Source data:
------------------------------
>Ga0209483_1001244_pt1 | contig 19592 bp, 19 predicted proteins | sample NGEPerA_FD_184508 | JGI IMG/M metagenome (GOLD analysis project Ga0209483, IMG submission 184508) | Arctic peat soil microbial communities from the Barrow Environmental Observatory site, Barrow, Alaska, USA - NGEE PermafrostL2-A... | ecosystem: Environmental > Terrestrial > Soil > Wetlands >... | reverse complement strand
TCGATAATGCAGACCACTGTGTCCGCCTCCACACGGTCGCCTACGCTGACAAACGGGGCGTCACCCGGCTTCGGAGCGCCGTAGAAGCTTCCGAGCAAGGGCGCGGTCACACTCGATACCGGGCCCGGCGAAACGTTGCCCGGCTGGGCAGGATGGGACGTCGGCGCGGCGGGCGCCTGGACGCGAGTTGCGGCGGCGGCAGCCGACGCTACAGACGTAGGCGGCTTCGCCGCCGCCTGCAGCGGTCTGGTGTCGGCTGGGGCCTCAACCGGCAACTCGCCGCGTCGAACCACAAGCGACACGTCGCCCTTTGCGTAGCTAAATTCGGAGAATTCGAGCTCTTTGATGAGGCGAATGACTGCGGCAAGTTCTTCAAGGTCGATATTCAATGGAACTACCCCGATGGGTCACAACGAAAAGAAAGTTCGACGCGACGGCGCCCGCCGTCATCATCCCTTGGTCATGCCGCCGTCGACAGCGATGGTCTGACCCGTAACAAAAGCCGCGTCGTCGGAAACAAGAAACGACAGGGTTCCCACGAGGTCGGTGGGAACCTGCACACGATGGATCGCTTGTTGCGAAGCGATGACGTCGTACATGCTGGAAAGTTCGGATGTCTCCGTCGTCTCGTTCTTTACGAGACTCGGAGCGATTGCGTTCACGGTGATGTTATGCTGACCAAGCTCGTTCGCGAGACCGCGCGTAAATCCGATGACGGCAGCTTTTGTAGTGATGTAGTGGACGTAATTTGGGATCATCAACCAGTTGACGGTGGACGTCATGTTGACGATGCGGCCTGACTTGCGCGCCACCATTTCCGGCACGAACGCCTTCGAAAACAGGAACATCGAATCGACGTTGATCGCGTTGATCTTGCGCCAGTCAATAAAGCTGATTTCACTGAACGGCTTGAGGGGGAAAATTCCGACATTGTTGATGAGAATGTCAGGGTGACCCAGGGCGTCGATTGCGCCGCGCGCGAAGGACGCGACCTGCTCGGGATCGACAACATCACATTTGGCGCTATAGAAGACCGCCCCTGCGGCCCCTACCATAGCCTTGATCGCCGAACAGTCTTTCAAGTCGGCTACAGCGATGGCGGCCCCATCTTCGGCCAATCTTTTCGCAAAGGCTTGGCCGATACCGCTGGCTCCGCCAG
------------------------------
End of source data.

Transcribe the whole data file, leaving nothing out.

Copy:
>Ga0209483_1001244_pt1 | contig 19592 bp, 19 predicted proteins | sample NGEPerA_FD_184508 | JGI IMG/M metagenome (GOLD analysis project Ga0209483, IMG submission 184508) | Arctic peat soil microbial communities from the Barrow Environmental Observatory site, Barrow, Alaska, USA - NGEE PermafrostL2-A... | ecosystem: Environmental > Terrestrial > Soil > Wetlands >... | reverse complement strand
TCGATAATGCAGACCACTGTGTCCGCCTCCACACGGTCGCCTACGCTGACAAACGGGGCGTCACCCGGCTTCGGAGCGCCGTAGAAGCTTCCGAGCAAGGGCGCGGTCACACTCGATACCGGGCCCGGCGAAACGTTGCCCGGCTGGGCAGGATGGGACGTCGGCGCGGCGGGCGCCTGGACGCGAGTTGCGGCGGCGGCAGCCGACGCTACAGACGTAGGCGGCTTCGCCGCCGCCTGCAGCGGTCTGGTGTCGGCTGGGGCCTCAACCGGCAACTCGCCGCGTCGAACCACAAGCGACACGTCGCCCTTTGCGTAGCTAAATTCGGAGAATTCGAGCTCTTTGATGAGGCGAATGACTGCGGCAAGTTCTTCAAGGTCGATATTCAATGGAACTACCCCGATGGGTCACAACGAAAAGAAAGTTCGACGCGACGGCGCCCGCCGTCATCATCCCTTGGTCATGCCGCCGTCGACAGCGATGGTCTGACCCGTAACAAAAGCCGCGTCGTCGGAAACAAGAAACGACAGGGTTCCCACGAGGTCGGTGGGAACCTGCACACGATGGATCGCTTGTTGCGAAGCGATGACGTCGTACATGCTGGAAAGTTCGGATGTCTCCGTCGTCTCGTTCTTTACGAGACTCGGAGCGATTGCGTTCACGGTGATGTTATGCTGACCAAGCTCGTTCGCGAGACCGCGCGTAAATCCGATGACGGCAGCTTTTGTAGTGATGTAGTGGACGTAATTTGGGATCATCAACCAGTTGACGGTGGACGTCATGTTGACGATGCGGCCTGACTTGCGCGCCACCATTTCCGGCACGAACGCCTTCGAAAACAGGAACATCGAATCGACGTTGATCGCGTTGATCTTGCGCCAGTCAATAAAGCTGATTTCACTGAACGGCTTGAGGGGGAAAATTCCGACATTGTTGATGAGAATGTCAGGGTGACCCAGGGCGTCGATTGCGCCGCGCGCGAAGGACGCGACCTGCTCGGGATCGACAACATCACATTTGGCGCTATAGAAGACCGCCCCTGCGGCCCCTACCATAGCCTTGATCGCCGAACAGTCTTTCAAGTCGGCTACAGCGATGGCGGCCCCATCTTCGGCCAATCTTTTCGCAAAGGCTTGGCCGATACCGCTGGCTCCGCCAG